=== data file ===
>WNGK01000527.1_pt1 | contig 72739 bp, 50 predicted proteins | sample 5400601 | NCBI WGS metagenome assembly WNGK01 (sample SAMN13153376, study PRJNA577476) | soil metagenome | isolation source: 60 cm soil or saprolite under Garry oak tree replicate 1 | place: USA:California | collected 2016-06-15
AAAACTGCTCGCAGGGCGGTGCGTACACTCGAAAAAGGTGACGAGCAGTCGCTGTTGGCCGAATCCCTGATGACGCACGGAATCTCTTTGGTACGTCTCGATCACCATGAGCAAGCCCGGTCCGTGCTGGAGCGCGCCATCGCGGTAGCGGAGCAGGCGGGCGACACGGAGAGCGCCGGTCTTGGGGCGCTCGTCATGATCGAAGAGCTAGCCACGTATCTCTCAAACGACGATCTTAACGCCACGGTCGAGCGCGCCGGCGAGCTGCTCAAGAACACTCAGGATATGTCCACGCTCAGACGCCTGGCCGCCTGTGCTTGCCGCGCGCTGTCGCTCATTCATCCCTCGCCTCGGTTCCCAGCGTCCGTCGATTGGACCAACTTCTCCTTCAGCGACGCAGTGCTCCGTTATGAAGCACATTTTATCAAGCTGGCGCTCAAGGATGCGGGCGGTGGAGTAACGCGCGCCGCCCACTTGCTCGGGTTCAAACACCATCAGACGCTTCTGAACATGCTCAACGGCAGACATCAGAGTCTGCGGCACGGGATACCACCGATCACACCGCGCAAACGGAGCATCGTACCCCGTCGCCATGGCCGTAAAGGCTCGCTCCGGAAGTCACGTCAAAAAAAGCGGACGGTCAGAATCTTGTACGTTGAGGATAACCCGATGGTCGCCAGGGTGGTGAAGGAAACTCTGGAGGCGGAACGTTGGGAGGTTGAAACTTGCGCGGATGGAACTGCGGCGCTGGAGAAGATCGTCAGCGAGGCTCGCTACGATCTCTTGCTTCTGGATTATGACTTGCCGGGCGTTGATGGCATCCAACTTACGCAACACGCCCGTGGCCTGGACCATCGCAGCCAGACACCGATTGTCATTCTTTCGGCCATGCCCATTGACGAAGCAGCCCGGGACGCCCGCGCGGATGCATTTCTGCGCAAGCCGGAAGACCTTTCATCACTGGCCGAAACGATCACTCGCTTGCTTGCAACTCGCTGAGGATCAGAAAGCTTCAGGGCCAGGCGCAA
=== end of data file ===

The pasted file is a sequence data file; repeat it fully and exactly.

>WNGK01000527.1_pt1 | contig 72739 bp, 50 predicted proteins | sample 5400601 | NCBI WGS metagenome assembly WNGK01 (sample SAMN13153376, study PRJNA577476) | soil metagenome | isolation source: 60 cm soil or saprolite under Garry oak tree replicate 1 | place: USA:California | collected 2016-06-15
AAAACTGCTCGCAGGGCGGTGCGTACACTCGAAAAAGGTGACGAGCAGTCGCTGTTGGCCGAATCCCTGATGACGCACGGAATCTCTTTGGTACGTCTCGATCACCATGAGCAAGCCCGGTCCGTGCTGGAGCGCGCCATCGCGGTAGCGGAGCAGGCGGGCGACACGGAGAGCGCCGGTCTTGGGGCGCTCGTCATGATCGAAGAGCTAGCCACGTATCTCTCAAACGACGATCTTAACGCCACGGTCGAGCGCGCCGGCGAGCTGCTCAAGAACACTCAGGATATGTCCACGCTCAGACGCCTGGCCGCCTGTGCTTGCCGCGCGCTGTCGCTCATTCATCCCTCGCCTCGGTTCCCAGCGTCCGTCGATTGGACCAACTTCTCCTTCAGCGACGCAGTGCTCCGTTATGAAGCACATTTTATCAAGCTGGCGCTCAAGGATGCGGGCGGTGGAGTAACGCGCGCCGCCCACTTGCTCGGGTTCAAACACCATCAGACGCTTCTGAACATGCTCAACGGCAGACATCAGAGTCTGCGGCACGGGATACCACCGATCACACCGCGCAAACGGAGCATCGTACCCCGTCGCCATGGCCGTAAAGGCTCGCTCCGGAAGTCACGTCAAAAAAAGCGGACGGTCAGAATCTTGTACGTTGAGGATAACCCGATGGTCGCCAGGGTGGTGAAGGAAACTCTGGAGGCGGAACGTTGGGAGGTTGAAACTTGCGCGGATGGAACTGCGGCGCTGGAGAAGATCGTCAGCGAGGCTCGCTACGATCTCTTGCTTCTGGATTATGACTTGCCGGGCGTTGATGGCATCCAACTTACGCAACACGCCCGTGGCCTGGACCATCGCAGCCAGACACCGATTGTCATTCTTTCGGCCATGCCCATTGACGAAGCAGCCCGGGACGCCCGCGCGGATGCATTTCTGCGCAAGCCGGAAGACCTTTCATCACTGGCCGAAACGATCACTCGCTTGCTTGCAACTCGCTGAGGATCAGAAAGCTTCAGGGCCAGGCGCAA